Berlin Restitutes Eight Looted Artworks to Jewish Heirs
The Prussian Cultural Heritage Foundation has restituted eight artworks to the heirs of the Jewish publisher Rudolf Mosse. The inquiry into the artworks’ provenance was swift, Monopol reports, and it concluded that the Nazis looted the collection from the publisher’s daughter, who was living in Berlin at the time.
The foundation announced on Monday that the works, most of which are antique animal figurines, will remain on loan in the Berlin State Museums. The foundation has identified the pieces following a systematic review of its inventory for possible Nazi-looted art, and subsequently searched for the heirs.
According to Hermann Parzinger, President of the Prussian Cultural Heritage Foundation, the Mosse Art Restitution Project submitted a formal inquiry about two objects in 2014. “I am delighted that after ongoing research, we have been able to come to a quick, fair, and just solution to this case,” he stated.
Rudolf Mosse (1843-1920) was one of the most influential publishers of the Weimar Republic. His daughter, Felicia-Lachmann-Mosse (1888-1972), inherited her father’s art collection. In 1933, she was forced to flee from the Nazis and immigrated to the US. The family’s fortune was confiscated.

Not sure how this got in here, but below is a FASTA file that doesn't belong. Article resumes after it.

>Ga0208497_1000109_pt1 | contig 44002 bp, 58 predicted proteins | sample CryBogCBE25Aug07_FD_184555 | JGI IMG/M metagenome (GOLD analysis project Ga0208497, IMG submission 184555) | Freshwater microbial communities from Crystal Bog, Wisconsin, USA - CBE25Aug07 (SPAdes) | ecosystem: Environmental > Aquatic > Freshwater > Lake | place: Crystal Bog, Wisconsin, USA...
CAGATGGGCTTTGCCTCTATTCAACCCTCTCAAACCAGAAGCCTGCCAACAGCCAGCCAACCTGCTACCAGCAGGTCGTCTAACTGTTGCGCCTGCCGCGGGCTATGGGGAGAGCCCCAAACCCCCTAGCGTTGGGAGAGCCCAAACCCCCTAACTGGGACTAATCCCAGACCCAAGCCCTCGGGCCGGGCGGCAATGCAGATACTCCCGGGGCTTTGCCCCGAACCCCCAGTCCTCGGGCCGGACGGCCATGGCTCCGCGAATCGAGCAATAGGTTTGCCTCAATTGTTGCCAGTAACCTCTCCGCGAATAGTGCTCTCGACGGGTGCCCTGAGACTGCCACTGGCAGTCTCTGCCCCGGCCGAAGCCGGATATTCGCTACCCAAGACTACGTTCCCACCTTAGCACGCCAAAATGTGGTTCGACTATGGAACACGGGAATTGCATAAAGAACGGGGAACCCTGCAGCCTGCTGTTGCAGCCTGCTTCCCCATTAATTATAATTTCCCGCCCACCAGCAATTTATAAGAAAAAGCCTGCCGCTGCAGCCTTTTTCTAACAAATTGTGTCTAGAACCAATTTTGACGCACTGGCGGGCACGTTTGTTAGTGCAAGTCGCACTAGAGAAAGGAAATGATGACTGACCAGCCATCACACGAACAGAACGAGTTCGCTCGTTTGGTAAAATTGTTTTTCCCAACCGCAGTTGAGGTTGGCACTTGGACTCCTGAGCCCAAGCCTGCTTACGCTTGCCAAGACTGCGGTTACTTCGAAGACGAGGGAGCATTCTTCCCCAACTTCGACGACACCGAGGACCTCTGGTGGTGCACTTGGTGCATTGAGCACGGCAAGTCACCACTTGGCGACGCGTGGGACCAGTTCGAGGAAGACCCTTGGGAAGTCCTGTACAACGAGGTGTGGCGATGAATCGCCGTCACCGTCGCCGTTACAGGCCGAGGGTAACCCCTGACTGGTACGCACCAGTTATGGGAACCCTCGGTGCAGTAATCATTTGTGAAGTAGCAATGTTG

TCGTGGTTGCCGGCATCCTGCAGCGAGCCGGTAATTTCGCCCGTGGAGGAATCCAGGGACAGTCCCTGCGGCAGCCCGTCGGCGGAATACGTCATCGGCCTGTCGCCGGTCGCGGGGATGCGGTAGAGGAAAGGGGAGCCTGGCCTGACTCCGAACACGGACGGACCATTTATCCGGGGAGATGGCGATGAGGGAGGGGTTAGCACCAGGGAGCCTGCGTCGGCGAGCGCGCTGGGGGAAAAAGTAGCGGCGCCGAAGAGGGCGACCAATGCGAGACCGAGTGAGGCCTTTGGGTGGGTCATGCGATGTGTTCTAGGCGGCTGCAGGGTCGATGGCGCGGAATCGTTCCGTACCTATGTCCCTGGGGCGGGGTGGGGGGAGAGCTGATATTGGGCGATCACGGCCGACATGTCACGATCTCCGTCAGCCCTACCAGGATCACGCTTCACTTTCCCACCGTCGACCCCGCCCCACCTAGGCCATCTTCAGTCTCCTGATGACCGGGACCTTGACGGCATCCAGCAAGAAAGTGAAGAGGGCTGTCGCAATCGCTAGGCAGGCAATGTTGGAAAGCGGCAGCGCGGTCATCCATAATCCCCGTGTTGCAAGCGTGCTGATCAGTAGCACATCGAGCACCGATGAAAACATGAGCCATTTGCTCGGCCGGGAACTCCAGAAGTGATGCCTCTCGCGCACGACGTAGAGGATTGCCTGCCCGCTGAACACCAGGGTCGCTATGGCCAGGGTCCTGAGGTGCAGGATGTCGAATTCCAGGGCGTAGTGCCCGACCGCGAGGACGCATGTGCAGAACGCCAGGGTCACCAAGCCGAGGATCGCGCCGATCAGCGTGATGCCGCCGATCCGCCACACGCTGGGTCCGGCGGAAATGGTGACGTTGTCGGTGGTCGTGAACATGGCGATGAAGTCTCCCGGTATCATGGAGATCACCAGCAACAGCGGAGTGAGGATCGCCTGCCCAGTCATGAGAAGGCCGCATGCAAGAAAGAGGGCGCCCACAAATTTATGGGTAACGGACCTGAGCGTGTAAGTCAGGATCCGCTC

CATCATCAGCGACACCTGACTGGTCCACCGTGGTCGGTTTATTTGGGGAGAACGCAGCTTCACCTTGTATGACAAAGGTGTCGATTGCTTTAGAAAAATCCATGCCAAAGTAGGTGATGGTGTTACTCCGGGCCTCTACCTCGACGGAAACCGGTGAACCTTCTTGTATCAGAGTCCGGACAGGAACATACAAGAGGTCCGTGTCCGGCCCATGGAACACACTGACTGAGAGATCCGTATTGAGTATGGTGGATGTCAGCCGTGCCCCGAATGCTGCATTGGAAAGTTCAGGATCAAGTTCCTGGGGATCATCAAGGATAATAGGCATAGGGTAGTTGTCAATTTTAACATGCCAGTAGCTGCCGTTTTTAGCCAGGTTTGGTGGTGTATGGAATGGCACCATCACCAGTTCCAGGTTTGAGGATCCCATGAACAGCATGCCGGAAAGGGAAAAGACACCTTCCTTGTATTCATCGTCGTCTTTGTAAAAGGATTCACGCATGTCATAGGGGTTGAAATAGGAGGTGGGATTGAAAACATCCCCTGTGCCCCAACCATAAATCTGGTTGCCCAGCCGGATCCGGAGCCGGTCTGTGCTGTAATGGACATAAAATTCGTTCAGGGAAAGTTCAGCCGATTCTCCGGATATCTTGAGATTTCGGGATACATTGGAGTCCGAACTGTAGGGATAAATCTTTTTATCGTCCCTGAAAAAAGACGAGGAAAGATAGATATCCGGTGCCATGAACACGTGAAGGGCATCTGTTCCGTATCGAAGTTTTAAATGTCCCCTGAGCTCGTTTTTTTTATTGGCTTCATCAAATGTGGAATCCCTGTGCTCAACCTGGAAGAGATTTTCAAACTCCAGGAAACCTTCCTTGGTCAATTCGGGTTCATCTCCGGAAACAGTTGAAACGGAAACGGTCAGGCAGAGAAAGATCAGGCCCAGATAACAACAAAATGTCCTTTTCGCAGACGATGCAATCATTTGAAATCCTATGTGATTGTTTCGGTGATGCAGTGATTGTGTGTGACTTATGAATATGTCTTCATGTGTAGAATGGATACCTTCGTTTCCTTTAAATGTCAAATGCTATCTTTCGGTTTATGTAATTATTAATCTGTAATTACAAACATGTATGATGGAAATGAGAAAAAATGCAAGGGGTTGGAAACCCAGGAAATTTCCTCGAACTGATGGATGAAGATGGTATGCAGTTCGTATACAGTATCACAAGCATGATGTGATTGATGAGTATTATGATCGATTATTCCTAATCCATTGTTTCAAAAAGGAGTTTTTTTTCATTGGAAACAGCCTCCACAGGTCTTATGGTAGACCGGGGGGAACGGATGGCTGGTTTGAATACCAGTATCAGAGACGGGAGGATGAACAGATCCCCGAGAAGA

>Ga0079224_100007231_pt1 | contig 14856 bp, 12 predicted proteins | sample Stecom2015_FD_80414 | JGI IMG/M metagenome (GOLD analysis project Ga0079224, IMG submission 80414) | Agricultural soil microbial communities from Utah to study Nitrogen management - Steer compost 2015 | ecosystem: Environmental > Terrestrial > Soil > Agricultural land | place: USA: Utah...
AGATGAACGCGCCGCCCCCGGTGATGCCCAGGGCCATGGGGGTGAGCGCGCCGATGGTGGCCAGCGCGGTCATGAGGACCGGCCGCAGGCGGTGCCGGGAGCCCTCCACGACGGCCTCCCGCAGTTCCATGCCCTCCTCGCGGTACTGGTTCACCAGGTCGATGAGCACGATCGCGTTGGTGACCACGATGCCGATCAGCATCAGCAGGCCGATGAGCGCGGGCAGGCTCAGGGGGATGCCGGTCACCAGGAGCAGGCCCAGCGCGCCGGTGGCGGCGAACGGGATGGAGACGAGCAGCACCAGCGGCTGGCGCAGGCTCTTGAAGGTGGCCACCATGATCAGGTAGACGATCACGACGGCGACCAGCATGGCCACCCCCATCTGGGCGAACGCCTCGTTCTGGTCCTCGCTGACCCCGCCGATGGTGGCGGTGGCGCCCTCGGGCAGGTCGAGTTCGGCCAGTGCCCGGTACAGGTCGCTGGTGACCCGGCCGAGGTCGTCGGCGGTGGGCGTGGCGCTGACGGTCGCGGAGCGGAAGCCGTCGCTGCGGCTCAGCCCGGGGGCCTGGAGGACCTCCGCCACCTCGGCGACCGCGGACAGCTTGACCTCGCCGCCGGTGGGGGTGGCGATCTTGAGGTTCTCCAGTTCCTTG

An estimated 100,000 artworks and other cultural artifacts were looted or stolen by the Nazis. Most of these works haven’t been restituted. While many remain in museums across the world, others are privately owned, and countless others have been lost forever or destroyed.
Berlin was moved by another case of restitution earlier this week, adapted for the big screen. The new film Woman in Gold, starring Helen Mirren, premiered at the 65th International Film Festival in Berlin this Monday. It tells the story of Maria Altmann’s legal battle with the Austrian Belvedere Museum over the restitution of a portrait of her aunt, Adele Bloch-Bauer, painted by Gustav Klimt (see Helen Mirren Champions Restitution of Nazi-Looted Art).
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